From our blog

How to deal with dental emergencies

Dental emergencies

While the UK’s dental practices are closed, it’s more important than ever to look after your teeth and gums.

Dental problems such as toothache, decay, sensitivity, broken fillings, bleeding gums and chipped teeth (with no pain) aren’t considered emergencies, and you may need to wait until we reopen for treatment.

If you experience any dental problems during the lockdown, don’t hesitate to contact us for advice. While we can’t see you face-to-face, we’re here to support you and provide advice over the phone or by email.

What is considered an emergency?

To prevent the spread of Coronavirus (COVID-19), dental care is only available for emergencies while we’re in lockdown. Emergencies include:

  • Facial swelling that extends to your eyes or neck
  • Severe toothache that prevents you eating or sleeping
  • Toothache with significant swelling or a fever
  • A broken tooth that’s causing pain
  • Bleeding due to trauma

You should contact A&E straight away if you experience facial swelling that affects your vision or breathing, or you suffer a trauma that causes loss of consciousness, double vision or vomiting.

How to deal with non-emergencies at home


If your toothache is caused by a cavity (a small hole) in your tooth, you can use a temporary filling kit to repair the damage. You can find these in most large supermarkets and pharmacies.

To stop your cavity from getting worse, keep it clean by brushing with fluoride toothpaste and reduce your sugar intake.

If you have some sensitivity, try rubbing a toothpaste designed for sensitive teeth directly onto the affected area. An anti-inflammatory such as ibuprofen can also help to ease pain and sensitivity.

Bleeding gums

Mild gum disease can usually be treated at home just by improving your oral hygiene. Brush twice a day, making sure you clean along your gumline using gentle, circular movements. Floss every day and see your dentist and hygienist for regular check-ups.

If you have a build-up of tartar (hardened plaque, pictured below), you’ll need to see your hygienist for a professional clean when they reopen.


Broken braces

We’ve written a dedicated guide on how to tackle brace problems at home. Thankfully, most issues can be resolved without a visit to your orthodontist.

If you’re wearing Invisalign aligners, you can find more useful information in our Invisalign troubleshooting guide.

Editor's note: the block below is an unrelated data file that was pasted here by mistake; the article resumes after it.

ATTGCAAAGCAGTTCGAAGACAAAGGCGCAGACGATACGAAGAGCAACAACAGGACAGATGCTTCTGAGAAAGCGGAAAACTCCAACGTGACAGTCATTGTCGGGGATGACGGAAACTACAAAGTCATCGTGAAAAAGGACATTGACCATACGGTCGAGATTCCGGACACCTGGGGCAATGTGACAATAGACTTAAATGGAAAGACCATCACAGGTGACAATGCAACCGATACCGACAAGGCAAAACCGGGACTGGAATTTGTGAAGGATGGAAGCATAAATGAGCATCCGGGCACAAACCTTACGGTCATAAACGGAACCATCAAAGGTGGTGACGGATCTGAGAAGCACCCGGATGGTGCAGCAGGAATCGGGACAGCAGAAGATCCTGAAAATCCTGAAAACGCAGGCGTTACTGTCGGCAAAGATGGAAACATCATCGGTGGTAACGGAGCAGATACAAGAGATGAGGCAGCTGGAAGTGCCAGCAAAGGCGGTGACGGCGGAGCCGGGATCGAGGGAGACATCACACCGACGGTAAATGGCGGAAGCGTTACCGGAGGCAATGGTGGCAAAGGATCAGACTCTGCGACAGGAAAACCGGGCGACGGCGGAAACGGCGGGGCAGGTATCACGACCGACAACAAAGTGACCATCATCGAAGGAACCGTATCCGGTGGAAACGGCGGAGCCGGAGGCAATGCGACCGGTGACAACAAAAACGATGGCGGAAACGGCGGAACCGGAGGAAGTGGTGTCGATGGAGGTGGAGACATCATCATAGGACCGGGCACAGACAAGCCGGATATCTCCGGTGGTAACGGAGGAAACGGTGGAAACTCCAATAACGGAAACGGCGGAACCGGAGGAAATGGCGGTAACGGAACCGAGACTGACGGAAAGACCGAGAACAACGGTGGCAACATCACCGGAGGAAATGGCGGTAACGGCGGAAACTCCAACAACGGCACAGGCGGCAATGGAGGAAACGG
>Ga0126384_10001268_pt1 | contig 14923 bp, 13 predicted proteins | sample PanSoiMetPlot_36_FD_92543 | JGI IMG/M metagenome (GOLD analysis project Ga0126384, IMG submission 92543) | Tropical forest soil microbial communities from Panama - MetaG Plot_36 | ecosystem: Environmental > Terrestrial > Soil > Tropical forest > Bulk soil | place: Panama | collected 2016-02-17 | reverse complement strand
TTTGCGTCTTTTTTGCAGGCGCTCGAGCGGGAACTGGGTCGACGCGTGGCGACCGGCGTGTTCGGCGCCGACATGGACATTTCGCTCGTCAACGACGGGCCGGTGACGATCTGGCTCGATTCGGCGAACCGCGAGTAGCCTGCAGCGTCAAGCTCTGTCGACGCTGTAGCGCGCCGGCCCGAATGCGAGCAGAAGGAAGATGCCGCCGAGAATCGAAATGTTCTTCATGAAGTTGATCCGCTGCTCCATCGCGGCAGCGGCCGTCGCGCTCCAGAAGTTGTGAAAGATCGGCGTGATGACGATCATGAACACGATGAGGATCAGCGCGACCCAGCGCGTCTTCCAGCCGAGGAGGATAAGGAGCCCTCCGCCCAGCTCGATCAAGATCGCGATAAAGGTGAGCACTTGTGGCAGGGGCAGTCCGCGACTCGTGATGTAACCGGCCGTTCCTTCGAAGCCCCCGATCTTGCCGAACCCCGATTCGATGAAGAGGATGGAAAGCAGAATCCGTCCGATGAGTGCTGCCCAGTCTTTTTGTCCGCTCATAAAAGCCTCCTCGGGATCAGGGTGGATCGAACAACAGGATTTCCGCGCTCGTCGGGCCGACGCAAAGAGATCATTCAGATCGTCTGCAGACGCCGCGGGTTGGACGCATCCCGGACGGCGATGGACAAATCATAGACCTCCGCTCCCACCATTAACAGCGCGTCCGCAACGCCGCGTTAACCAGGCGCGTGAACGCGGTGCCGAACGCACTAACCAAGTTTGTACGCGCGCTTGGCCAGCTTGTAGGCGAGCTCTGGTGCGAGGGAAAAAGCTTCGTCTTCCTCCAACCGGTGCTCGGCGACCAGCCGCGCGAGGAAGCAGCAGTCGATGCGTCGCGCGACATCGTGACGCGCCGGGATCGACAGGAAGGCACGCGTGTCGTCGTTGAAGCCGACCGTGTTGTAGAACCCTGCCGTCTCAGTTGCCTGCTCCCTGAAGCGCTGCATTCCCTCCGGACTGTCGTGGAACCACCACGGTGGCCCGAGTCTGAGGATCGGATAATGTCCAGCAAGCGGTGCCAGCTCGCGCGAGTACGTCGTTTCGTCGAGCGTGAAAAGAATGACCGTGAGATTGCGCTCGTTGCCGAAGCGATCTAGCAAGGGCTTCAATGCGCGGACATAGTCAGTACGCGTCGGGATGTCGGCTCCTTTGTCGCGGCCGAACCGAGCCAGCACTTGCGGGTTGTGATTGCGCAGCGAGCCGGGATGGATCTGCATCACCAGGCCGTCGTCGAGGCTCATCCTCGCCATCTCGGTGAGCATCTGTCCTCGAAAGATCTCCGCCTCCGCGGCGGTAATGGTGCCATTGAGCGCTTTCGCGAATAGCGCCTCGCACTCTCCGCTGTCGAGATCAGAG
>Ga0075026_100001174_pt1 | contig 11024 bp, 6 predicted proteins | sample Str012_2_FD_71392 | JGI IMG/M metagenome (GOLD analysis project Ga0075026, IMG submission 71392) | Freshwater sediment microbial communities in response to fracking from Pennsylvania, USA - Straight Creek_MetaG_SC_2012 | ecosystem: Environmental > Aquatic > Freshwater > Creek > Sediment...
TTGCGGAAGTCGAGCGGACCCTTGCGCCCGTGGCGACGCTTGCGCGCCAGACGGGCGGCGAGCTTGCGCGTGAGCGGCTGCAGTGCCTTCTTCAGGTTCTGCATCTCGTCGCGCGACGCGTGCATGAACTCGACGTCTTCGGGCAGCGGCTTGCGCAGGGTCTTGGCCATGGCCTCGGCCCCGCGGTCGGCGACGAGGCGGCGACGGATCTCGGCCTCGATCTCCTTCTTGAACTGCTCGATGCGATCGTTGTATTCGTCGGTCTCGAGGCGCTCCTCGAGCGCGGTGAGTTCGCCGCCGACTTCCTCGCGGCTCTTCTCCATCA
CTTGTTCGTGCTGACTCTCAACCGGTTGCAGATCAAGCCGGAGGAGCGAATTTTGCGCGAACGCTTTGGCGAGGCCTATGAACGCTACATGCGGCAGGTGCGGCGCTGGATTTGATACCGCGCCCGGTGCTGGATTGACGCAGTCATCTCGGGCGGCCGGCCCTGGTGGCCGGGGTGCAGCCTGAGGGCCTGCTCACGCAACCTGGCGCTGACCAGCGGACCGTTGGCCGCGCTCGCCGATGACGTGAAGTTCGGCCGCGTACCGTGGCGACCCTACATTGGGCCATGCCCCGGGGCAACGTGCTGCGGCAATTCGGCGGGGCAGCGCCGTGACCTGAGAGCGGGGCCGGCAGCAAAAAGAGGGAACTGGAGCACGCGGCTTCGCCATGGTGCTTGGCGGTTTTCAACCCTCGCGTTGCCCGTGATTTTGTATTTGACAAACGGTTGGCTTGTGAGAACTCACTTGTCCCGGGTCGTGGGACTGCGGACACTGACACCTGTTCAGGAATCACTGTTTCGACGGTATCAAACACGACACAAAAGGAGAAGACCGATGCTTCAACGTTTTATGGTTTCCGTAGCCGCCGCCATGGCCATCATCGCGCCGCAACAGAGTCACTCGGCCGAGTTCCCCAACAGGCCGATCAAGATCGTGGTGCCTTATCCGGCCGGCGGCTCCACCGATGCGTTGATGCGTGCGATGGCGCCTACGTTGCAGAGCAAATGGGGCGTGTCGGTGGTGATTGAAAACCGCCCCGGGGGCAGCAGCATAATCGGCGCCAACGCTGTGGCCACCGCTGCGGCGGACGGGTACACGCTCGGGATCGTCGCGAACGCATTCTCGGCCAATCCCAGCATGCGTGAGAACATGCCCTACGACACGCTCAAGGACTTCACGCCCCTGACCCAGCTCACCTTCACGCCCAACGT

Painful wisdom teeth

If your wisdom tooth is hurting, it’s likely that the gum covering your erupting or impacted tooth is inflamed.

Make sure you keep the area scrupulously clean, stick to soft foods and rinse your mouth with warm salt water. Corsodyl mouthwash can help to promote healing and prevent infection, but don’t use it for longer than a week, or it could cause staining.

Your symptoms should start to settle within a few days. You can take ibuprofen or paracetamol if needed.

Contact us if you experience facial swelling, difficulty opening your mouth or trouble swallowing. You may need antibiotics if the infection is spreading.

Mouth ulcers

Ulcers can be extremely bothersome, but they should heal by themselves within 7–10 days.

You may find brushing painful, but it’s essential to keep the area clean. Rinse with warm salt water and use Difflam spray or mouthwash to reduce pain and inflammation.

An antimicrobial mouthwash such as Corsodyl can speed up healing, but extended use may lead to staining. If your ulcer is particularly painful, over-the-counter painkillers such as ibuprofen or paracetamol can help.

If you’ve had an ulcer or lesion for longer than three weeks, contact your dentist or doctor to arrange a check-up.

Tips to protect your teeth and gums

To minimise your risk of developing a dental issue during the lockdown, here are some tips from our team:

  • Brush your teeth morning and night using a fluoride toothpaste
  • If you’re wearing braces, brush after eating too
  • If you’re wearing fixed braces, clean carefully around your brackets
  • Floss at least once a day using dental floss, interdental brushes, an air flosser or a water flosser (lots of options!)
  • If you use a mouthwash, don’t rinse straight after brushing – it can wash away the fluoride from your toothpaste
  • Don’t use your teeth to bite into anything other than food, for example, bottle caps!
  • If you have fixed braces or loose fillings or crowns, avoid foods that are especially hard, chewy, sticky or crunchy
  • Save sugary snacks and drinks for mealtimes (and try cutting back altogether)

We understand this is an anxious time for everyone. If you experience a dental problem, we’ll do everything we can to help you manage your symptoms at home or receive the emergency care you need.

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